Match your Operator to your team
And also match it to the mode. There’s nothing worse than seeing someone use Fuze during a hostage mission: it means they probably won’t get to use his grenade-spamming special ability, or they’ll use it and kill the hostage, resulting in an automatic loss. More important, though, is matching your Operator to what your team has selected. Using VOIP is a great way to determine what you need offensively or defensively, but there are certain Operator staples that should always be included: Thermite for attackers, and Rook (armour boost) for defenders. Particularly if you’re playing against a team that employs specific tactics, there are often great counter combinations if you match the right Operators and counter-tactics.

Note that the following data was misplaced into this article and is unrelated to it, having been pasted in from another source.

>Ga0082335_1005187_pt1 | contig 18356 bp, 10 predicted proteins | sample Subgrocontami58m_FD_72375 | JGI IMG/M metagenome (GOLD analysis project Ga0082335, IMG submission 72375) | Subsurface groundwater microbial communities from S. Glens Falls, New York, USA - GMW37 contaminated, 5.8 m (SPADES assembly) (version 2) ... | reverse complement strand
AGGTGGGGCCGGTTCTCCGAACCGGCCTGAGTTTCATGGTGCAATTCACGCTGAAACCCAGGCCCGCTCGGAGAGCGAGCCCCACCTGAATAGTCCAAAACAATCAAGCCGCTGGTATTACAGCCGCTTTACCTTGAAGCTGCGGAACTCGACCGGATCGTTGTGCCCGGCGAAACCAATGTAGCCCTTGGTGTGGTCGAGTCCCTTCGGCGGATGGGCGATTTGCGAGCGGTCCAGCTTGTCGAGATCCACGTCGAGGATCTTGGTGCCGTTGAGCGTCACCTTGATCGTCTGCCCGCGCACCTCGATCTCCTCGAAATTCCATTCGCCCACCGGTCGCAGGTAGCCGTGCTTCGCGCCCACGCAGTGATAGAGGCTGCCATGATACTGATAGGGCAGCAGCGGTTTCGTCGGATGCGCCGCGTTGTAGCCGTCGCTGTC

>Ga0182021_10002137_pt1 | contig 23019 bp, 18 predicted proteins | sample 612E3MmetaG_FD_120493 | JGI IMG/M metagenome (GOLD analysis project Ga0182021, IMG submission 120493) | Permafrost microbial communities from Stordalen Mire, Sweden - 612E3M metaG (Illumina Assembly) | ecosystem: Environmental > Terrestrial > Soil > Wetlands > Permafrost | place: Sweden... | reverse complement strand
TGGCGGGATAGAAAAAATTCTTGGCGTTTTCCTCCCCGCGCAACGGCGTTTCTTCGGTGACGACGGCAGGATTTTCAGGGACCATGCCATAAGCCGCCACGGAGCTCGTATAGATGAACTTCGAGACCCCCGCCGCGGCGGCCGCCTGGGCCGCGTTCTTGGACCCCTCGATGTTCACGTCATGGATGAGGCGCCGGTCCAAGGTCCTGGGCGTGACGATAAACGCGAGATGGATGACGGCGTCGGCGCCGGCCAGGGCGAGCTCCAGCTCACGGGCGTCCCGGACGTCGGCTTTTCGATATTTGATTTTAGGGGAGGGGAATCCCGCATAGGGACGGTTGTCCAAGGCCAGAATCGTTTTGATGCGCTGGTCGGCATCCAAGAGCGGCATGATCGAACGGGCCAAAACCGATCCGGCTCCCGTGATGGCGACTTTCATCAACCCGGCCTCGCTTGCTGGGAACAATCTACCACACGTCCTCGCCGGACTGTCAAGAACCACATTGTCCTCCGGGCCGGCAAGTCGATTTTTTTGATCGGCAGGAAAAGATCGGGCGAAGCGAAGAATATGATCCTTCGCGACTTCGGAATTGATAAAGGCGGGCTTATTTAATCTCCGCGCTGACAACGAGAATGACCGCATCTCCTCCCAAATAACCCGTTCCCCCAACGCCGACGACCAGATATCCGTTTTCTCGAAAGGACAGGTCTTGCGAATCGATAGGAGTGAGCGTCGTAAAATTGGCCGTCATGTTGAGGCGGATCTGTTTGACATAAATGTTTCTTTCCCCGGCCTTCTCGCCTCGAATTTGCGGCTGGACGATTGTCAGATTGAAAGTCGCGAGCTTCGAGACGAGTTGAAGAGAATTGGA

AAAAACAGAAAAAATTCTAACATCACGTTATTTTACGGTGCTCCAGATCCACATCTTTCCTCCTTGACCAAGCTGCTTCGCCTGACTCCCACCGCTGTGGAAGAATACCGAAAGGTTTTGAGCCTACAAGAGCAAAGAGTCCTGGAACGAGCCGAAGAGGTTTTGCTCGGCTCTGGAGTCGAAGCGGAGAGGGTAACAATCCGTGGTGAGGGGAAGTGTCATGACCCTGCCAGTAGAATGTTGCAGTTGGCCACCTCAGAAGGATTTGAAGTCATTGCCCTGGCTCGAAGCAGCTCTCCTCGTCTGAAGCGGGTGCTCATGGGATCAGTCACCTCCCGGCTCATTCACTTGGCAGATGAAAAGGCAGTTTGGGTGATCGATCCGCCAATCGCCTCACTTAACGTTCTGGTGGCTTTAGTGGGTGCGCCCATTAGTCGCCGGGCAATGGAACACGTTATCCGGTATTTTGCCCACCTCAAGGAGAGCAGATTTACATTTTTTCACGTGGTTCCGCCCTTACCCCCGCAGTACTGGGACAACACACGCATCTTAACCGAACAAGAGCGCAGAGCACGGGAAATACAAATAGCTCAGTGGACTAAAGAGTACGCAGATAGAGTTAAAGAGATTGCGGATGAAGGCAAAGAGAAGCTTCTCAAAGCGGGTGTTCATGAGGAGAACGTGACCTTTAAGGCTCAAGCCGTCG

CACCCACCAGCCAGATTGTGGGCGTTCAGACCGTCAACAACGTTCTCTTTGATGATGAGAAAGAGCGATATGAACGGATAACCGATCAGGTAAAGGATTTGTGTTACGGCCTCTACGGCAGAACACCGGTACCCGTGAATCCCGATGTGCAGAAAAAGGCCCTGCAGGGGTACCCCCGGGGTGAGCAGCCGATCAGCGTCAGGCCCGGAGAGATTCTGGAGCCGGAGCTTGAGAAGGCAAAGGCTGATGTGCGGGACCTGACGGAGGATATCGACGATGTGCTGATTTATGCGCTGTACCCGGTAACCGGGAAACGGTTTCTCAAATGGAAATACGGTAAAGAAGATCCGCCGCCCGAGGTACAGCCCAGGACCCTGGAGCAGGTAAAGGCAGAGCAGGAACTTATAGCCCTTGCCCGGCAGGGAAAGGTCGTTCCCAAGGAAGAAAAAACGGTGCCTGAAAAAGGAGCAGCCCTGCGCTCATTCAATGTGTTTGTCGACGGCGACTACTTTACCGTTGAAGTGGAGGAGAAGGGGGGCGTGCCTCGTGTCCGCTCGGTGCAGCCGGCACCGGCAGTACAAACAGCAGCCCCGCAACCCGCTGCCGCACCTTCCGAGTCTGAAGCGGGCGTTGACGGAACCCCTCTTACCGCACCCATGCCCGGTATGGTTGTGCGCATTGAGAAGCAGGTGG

Earn easy renown
If you’re unfamiliar with the specific mechanics of Siege, you should watch the tutorial videos. If you are familiar, watch them anyway for easy renown. You can skip them and still score the in-game currency to spend on Operators. I churned through the Situations to score renown to unlock Operators early on (there’s nothing worse than having to pick a generic Recruit with no special abilities online), and even went back to get three stars on most of them. The trick is you don’t have to complete all objectives when replaying to score the missing stars: just the one/s you didn’t complete on the first run.

Customise your loadouts